Secondly, we have another thing we must understand – we must understand the culture we live in. 1 Chronicles 12:32 talks of Men of Issachar who “understood the times and knew what must be done”. It seems to me that in our current culture, the need for people who can understand what is happening and how we can answer the challenges to our faith that it brings is crucial for us. Such people are indispensable.

Paul calls us to understand what the Lord’s will is, which he contrasts with foolishness: “Therefore do not be foolish, but understand what the Lord’s will is.” Ephesians 5:17 (NIV)

The Bible also tells us that there are things we have the help of the Spirit to understand:

Colossians 2 tells us that in Christ are all riches of wisdom and knowledge:

”My goal is that they may be encouraged in heart and united in love, so that they may have the full riches of complete understanding, in order that they may know the mystery of God, namely, Christ, in whom are hidden all the treasures of wisdom and knowledge”. (Colossians 2:2,3)

Peter’s confession of who Christ is in Matthew 16, we are told, is given not from men, but God: “But what about you?” he asked. “Who do you say I am?” Simon Peter answered, “You are the Messiah, the Son of the living God.” Jesus replied, “Blessed are you, Simon son of Jonah, for this was not revealed to you by flesh and blood, but by my Father in heaven”. (Matthew 16:15–17)

1 Corinthians tells us that one of the reasons we are given the Spirit is for our understanding: “What we have received is not the spirit of the world, but the Spirit who is from God, so that we may understand what God has freely given us.” (1 Corinthians 2:12)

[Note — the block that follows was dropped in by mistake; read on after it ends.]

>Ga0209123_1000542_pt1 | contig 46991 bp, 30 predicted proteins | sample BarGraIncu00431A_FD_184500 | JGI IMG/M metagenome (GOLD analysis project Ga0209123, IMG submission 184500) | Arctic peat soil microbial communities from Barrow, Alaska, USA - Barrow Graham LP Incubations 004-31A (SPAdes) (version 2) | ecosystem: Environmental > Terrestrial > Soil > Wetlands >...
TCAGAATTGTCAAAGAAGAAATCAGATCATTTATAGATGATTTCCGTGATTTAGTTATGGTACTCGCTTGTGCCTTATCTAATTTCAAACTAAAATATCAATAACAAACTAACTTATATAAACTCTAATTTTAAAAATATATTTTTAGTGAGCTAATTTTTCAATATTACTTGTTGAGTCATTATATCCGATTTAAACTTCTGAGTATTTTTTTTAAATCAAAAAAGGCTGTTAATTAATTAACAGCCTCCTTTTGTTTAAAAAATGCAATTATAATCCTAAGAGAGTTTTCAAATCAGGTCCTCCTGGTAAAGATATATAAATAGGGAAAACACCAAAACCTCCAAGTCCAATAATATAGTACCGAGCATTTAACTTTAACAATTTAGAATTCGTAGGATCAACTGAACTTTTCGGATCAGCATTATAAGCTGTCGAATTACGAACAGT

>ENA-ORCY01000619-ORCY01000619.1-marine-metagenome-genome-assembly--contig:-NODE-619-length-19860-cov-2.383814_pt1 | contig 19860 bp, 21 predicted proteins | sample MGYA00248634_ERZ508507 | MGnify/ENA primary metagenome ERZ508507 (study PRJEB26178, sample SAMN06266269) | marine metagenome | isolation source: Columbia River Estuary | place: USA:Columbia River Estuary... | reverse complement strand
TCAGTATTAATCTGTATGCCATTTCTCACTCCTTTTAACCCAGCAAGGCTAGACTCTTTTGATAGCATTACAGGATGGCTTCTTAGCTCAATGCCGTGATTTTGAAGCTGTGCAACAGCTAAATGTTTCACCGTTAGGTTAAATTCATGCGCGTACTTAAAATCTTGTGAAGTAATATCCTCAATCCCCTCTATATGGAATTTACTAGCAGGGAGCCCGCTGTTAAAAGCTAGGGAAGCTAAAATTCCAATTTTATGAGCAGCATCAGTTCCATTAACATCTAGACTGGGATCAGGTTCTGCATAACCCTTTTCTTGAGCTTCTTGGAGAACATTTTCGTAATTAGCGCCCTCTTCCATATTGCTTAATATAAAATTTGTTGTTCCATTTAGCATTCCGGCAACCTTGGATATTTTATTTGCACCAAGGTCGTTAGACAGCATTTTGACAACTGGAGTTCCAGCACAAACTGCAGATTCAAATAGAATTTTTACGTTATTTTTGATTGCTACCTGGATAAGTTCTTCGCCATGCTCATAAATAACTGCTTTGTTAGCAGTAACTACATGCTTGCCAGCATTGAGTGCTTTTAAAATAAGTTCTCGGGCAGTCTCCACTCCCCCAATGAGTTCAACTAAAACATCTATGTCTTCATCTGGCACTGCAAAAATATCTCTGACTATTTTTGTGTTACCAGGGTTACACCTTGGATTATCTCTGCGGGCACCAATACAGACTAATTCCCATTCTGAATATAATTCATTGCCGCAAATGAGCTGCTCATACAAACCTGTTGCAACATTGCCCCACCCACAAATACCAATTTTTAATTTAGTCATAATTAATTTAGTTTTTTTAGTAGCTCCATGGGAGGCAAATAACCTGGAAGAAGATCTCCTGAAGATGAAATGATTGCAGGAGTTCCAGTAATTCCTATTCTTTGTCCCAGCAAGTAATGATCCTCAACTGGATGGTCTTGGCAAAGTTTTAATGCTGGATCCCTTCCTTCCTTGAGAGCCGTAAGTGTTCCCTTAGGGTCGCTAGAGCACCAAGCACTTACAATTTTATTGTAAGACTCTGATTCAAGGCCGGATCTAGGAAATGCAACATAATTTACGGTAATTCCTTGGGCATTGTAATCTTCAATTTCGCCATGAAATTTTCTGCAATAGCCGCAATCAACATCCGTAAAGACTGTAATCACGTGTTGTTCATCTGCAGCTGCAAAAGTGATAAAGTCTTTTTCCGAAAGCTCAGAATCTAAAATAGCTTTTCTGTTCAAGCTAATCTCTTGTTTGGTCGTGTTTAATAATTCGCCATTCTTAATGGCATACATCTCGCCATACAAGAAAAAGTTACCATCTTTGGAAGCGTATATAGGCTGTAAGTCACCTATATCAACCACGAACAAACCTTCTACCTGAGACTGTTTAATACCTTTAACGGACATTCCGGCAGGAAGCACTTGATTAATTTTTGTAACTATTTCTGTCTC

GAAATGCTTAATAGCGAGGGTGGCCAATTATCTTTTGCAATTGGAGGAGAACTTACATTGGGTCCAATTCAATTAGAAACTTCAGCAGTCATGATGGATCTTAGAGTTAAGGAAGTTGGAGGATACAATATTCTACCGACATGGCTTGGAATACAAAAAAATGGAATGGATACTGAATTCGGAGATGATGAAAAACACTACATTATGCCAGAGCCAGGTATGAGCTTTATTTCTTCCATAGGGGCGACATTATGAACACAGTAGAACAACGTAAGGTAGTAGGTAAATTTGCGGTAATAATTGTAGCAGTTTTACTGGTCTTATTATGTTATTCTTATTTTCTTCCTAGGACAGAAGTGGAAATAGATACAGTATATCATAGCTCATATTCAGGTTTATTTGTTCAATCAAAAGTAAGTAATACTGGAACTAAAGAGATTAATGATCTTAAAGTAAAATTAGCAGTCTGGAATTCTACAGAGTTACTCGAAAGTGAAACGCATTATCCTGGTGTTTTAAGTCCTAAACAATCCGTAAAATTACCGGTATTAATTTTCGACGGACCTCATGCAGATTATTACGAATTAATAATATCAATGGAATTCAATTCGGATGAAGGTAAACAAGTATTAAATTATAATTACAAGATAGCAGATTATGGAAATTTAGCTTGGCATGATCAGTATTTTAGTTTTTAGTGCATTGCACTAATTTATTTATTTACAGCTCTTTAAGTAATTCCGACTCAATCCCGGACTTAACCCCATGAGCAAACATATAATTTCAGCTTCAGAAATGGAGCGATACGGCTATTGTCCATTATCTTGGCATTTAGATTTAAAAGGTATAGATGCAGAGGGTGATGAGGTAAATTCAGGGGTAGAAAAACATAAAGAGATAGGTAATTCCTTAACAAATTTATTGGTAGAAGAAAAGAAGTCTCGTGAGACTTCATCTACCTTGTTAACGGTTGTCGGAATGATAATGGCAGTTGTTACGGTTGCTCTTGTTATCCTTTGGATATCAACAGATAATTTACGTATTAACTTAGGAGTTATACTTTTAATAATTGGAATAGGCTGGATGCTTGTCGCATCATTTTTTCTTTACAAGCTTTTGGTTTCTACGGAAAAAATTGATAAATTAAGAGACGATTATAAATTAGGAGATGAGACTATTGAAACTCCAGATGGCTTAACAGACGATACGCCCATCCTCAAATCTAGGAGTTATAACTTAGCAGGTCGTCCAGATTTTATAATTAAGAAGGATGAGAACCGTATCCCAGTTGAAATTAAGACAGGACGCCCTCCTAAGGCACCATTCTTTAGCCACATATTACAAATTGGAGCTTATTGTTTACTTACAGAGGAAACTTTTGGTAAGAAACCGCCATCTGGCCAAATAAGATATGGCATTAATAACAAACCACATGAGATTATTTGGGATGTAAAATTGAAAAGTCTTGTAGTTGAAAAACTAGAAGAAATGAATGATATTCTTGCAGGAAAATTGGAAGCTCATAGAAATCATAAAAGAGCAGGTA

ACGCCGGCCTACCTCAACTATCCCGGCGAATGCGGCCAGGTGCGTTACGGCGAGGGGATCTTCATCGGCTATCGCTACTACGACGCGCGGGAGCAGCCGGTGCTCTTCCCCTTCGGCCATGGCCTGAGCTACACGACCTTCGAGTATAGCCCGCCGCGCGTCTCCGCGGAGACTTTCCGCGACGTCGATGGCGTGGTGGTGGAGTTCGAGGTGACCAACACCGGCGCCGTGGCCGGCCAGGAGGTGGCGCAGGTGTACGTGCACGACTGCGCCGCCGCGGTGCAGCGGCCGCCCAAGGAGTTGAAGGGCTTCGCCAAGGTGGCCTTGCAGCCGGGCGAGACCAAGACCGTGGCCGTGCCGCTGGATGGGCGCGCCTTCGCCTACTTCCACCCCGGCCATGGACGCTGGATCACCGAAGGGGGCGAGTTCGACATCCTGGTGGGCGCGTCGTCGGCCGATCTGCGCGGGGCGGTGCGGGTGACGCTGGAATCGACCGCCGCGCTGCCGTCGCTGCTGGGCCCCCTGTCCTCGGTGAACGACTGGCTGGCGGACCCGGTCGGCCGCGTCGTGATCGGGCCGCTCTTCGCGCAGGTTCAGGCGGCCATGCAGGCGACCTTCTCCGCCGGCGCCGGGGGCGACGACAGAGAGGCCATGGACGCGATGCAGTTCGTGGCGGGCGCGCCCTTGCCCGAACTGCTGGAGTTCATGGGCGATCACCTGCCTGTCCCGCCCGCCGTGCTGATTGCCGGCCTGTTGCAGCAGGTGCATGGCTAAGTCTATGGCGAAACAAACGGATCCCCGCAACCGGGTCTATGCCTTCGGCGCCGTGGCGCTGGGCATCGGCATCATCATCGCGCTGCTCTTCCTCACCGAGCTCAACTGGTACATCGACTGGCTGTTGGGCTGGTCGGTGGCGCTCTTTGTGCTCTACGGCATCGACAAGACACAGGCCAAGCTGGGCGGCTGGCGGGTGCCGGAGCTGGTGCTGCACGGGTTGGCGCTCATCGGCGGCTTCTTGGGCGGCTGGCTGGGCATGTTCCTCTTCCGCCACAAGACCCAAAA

If you and I struggle to understand the Bible, we don’t have to worry, firstly, we can look at Nicodemus and take comfort from the fact that he was Israel’s teacher and he didn’t understand! We can also look at Peter and take comfort from the fact he didn’t understand Paul’s writings.

The key to understanding the things of God is to rely on God, who will give us the resources we need to understand. Isaiah calls the Holy Spirit the Spirit of wisdom and understanding (Isaiah 11:2), and Jesus says he is the Spirit of truth who will lead us into all truth (John 16:13).

Faith

Jesus explains to Nicodemus about the nature of faith and the two responses that we can have to the gospel.

Nicodemus had faith – Firstly, as a Jew he would have believed in God and he would have recited the Shema daily: “Hear O Israel the Lord your God the Lord is one”. He believed in Yahweh, Jehovah God, the God of Abraham and Isaac and Jacob. In fact, unlike many of his contemporaries, he acknowledged that Jesus came from God (v2), whereas they said “It is only by Beelzebul, the prince of demons, that this fellow drives out demons.” (Matthew 12:24)

However, Noicodemus’s faith fell short. To only believe that Jesus comes from God will not save you – any more than believing that God exists will (see James 2:19). Saving faith, as Jesus explains, has two elements – and they can be summarised in verses 3 & 5.

Firstly, faith is a spiritual rebirth “Very truly I tell you, no one can see the kingdom of God unless they are born again.” John 3:3 (NIV)

Secondly, faith in God is a spiritual response to him “Very truly I tell you, no one can enter the kingdom of God unless they are born of water and the Spirit.” John 3:5 (NIV)